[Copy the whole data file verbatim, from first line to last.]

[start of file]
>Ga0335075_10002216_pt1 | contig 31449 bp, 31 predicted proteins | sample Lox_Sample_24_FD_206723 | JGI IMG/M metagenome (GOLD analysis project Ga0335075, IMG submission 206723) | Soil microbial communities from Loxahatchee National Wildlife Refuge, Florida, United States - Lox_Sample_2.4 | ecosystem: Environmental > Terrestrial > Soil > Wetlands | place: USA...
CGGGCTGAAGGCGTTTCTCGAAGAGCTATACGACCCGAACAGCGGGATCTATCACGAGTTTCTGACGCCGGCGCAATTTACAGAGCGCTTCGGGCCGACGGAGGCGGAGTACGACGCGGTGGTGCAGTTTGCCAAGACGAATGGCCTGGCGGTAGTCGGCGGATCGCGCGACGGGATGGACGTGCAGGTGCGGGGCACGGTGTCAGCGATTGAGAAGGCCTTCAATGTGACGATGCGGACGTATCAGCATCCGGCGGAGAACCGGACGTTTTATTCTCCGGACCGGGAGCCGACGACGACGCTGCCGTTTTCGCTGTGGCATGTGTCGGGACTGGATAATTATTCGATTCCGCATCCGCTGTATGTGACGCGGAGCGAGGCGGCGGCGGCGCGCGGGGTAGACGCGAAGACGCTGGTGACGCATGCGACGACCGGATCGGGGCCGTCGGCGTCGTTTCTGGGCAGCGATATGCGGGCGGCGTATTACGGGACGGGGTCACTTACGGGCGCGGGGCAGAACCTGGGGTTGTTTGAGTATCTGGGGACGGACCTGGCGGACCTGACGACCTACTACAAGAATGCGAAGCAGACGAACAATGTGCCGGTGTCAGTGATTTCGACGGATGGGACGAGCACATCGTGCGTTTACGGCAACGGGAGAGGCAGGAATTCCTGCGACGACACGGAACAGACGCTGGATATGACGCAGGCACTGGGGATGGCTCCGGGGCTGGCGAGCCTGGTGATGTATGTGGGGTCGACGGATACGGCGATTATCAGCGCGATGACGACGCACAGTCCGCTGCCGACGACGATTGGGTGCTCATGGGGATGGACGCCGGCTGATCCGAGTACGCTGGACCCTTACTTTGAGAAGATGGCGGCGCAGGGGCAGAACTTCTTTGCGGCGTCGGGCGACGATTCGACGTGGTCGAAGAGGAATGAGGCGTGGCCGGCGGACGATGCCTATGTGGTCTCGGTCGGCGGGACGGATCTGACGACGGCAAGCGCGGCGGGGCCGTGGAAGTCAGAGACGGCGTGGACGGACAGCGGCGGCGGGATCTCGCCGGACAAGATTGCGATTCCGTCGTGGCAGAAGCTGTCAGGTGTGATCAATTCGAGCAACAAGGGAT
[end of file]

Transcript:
>Ga0335075_10002216_pt1 | contig 31449 bp, 31 predicted proteins | sample Lox_Sample_24_FD_206723 | JGI IMG/M metagenome (GOLD analysis project Ga0335075, IMG submission 206723) | Soil microbial communities from Loxahatchee National Wildlife Refuge, Florida, United States - Lox_Sample_2.4 | ecosystem: Environmental > Terrestrial > Soil > Wetlands | place: USA...
CGGGCTGAAGGCGTTTCTCGAAGAGCTATACGACCCGAACAGCGGGATCTATCACGAGTTTCTGACGCCGGCGCAATTTACAGAGCGCTTCGGGCCGACGGAGGCGGAGTACGACGCGGTGGTGCAGTTTGCCAAGACGAATGGCCTGGCGGTAGTCGGCGGATCGCGCGACGGGATGGACGTGCAGGTGCGGGGCACGGTGTCAGCGATTGAGAAGGCCTTCAATGTGACGATGCGGACGTATCAGCATCCGGCGGAGAACCGGACGTTTTATTCTCCGGACCGGGAGCCGACGACGACGCTGCCGTTTTCGCTGTGGCATGTGTCGGGACTGGATAATTATTCGATTCCGCATCCGCTGTATGTGACGCGGAGCGAGGCGGCGGCGGCGCGCGGGGTAGACGCGAAGACGCTGGTGACGCATGCGACGACCGGATCGGGGCCGTCGGCGTCGTTTCTGGGCAGCGATATGCGGGCGGCGTATTACGGGACGGGGTCACTTACGGGCGCGGGGCAGAACCTGGGGTTGTTTGAGTATCTGGGGACGGACCTGGCGGACCTGACGACCTACTACAAGAATGCGAAGCAGACGAACAATGTGCCGGTGTCAGTGATTTCGACGGATGGGACGAGCACATCGTGCGTTTACGGCAACGGGAGAGGCAGGAATTCCTGCGACGACACGGAACAGACGCTGGATATGACGCAGGCACTGGGGATGGCTCCGGGGCTGGCGAGCCTGGTGATGTATGTGGGGTCGACGGATACGGCGATTATCAGCGCGATGACGACGCACAGTCCGCTGCCGACGACGATTGGGTGCTCATGGGGATGGACGCCGGCTGATCCGAGTACGCTGGACCCTTACTTTGAGAAGATGGCGGCGCAGGGGCAGAACTTCTTTGCGGCGTCGGGCGACGATTCGACGTGGTCGAAGAGGAATGAGGCGTGGCCGGCGGACGATGCCTATGTGGTCTCGGTCGGCGGGACGGATCTGACGACGGCAAGCGCGGCGGGGCCGTGGAAGTCAGAGACGGCGTGGACGGACAGCGGCGGCGGGATCTCGCCGGACAAGATTGCGATTCCGTCGTGGCAGAAGCTGTCAGGTGTGATCAATTCGAGCAACAAGGGAT